This work was supported by National Institutes of Health Grants R01-AG-028141 (to C. A. Conover) and 1PO1-AG-31736 (Project 4 to J. L. Kirkland) and by the Minnesota Obesity Center Grant DK-50456.


The authors have nothing to disclose.


Author contributions: C.A.C. and S.L.H. conception and design of research; C.A.C. and S.L.H. performed experiments; C.A.C. and S.L.H. analyzed data; C.A.C. interpreted results of experiments; C.A.C. prepared figures; C.A.C., T.T., and J.L.K. drafted manuscript; C.A.C., S.L.H., T.T., and J.L.K. edited and revised manuscript; C.A.C., S.L.H., T.T., and J.L.K. approved final version of manuscript.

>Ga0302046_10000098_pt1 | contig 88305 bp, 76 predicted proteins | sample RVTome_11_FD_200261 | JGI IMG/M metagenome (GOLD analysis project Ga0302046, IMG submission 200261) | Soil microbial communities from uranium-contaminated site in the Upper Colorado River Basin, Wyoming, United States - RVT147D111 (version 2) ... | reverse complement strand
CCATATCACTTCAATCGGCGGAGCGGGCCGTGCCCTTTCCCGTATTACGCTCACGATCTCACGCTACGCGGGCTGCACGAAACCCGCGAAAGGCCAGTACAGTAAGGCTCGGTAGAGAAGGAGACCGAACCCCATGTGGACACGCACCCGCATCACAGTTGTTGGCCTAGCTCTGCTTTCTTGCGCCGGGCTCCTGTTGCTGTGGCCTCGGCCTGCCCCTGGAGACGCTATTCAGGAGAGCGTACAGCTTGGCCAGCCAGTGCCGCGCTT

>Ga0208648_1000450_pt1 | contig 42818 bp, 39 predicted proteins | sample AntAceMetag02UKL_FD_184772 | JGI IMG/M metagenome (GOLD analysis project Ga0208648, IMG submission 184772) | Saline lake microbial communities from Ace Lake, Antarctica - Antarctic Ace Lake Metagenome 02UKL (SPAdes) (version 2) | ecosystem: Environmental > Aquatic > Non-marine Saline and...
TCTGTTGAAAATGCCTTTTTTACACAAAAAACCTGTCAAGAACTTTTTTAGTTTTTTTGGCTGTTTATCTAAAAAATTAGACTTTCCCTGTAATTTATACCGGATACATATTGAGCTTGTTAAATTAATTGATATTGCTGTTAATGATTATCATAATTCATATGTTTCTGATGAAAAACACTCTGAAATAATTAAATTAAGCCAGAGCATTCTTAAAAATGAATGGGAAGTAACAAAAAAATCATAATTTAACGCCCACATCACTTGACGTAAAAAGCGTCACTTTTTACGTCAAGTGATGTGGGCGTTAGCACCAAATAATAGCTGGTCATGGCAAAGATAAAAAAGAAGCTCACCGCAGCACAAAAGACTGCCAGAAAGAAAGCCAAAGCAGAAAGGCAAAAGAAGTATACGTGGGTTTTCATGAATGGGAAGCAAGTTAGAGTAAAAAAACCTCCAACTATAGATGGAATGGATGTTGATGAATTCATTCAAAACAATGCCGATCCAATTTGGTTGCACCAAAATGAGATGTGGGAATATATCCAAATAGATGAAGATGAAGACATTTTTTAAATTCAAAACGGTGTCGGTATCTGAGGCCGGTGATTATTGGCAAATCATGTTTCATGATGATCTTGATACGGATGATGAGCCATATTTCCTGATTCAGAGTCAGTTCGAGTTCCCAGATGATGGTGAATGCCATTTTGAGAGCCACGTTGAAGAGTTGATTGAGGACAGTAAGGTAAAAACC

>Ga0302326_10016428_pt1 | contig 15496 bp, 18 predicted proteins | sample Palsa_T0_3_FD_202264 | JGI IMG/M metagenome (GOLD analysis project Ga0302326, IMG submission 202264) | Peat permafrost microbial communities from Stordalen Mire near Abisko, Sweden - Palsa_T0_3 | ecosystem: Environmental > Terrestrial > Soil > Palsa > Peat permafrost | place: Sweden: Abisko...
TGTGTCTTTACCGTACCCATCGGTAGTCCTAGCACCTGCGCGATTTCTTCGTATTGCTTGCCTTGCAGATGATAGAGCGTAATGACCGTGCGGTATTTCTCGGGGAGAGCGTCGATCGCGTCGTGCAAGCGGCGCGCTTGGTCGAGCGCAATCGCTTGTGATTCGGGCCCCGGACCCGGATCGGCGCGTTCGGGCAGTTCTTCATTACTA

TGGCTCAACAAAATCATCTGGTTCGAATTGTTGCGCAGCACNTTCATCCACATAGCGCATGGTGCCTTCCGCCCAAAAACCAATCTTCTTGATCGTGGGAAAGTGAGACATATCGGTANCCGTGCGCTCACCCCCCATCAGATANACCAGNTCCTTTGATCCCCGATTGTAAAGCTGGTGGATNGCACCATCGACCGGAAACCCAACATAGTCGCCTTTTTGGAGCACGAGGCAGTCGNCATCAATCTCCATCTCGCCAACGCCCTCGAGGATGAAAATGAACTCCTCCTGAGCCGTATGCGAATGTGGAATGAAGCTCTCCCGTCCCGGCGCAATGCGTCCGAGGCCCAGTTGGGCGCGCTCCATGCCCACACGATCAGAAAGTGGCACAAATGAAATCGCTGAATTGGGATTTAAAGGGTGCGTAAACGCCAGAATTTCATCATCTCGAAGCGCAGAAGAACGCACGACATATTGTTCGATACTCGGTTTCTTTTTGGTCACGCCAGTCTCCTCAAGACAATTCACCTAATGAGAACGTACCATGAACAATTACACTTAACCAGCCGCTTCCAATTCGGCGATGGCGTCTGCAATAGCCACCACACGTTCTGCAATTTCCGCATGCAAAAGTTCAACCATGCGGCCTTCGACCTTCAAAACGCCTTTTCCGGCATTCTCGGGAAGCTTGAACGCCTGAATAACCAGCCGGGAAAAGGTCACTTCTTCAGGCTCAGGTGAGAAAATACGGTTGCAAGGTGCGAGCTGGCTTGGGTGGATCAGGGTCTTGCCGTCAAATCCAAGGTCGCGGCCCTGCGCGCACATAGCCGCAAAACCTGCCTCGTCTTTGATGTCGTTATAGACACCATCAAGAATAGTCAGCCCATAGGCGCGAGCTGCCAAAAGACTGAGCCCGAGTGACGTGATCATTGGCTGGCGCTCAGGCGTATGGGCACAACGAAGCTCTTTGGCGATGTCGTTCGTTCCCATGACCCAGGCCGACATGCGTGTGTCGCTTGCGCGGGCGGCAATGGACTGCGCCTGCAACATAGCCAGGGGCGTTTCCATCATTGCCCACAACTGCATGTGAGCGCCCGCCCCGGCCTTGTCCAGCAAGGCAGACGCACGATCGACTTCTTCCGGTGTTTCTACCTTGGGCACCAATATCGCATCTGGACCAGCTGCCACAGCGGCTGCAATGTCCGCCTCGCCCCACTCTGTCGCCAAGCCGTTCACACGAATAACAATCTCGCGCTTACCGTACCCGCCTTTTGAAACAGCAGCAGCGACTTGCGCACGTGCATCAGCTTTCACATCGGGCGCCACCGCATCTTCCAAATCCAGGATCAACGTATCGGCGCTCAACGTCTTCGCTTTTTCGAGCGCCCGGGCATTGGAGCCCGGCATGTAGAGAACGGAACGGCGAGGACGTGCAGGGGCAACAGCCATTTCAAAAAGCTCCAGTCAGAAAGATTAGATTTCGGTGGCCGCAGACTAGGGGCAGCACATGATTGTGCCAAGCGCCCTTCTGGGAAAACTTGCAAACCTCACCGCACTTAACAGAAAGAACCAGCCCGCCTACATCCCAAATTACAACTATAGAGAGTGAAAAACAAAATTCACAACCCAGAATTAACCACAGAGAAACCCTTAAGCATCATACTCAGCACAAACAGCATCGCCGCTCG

We thank Laurie Bale, Jacquelyn Grell, Suban Chakraborty, Sally West, and Tamar Pirtskhalava for excellent technical support.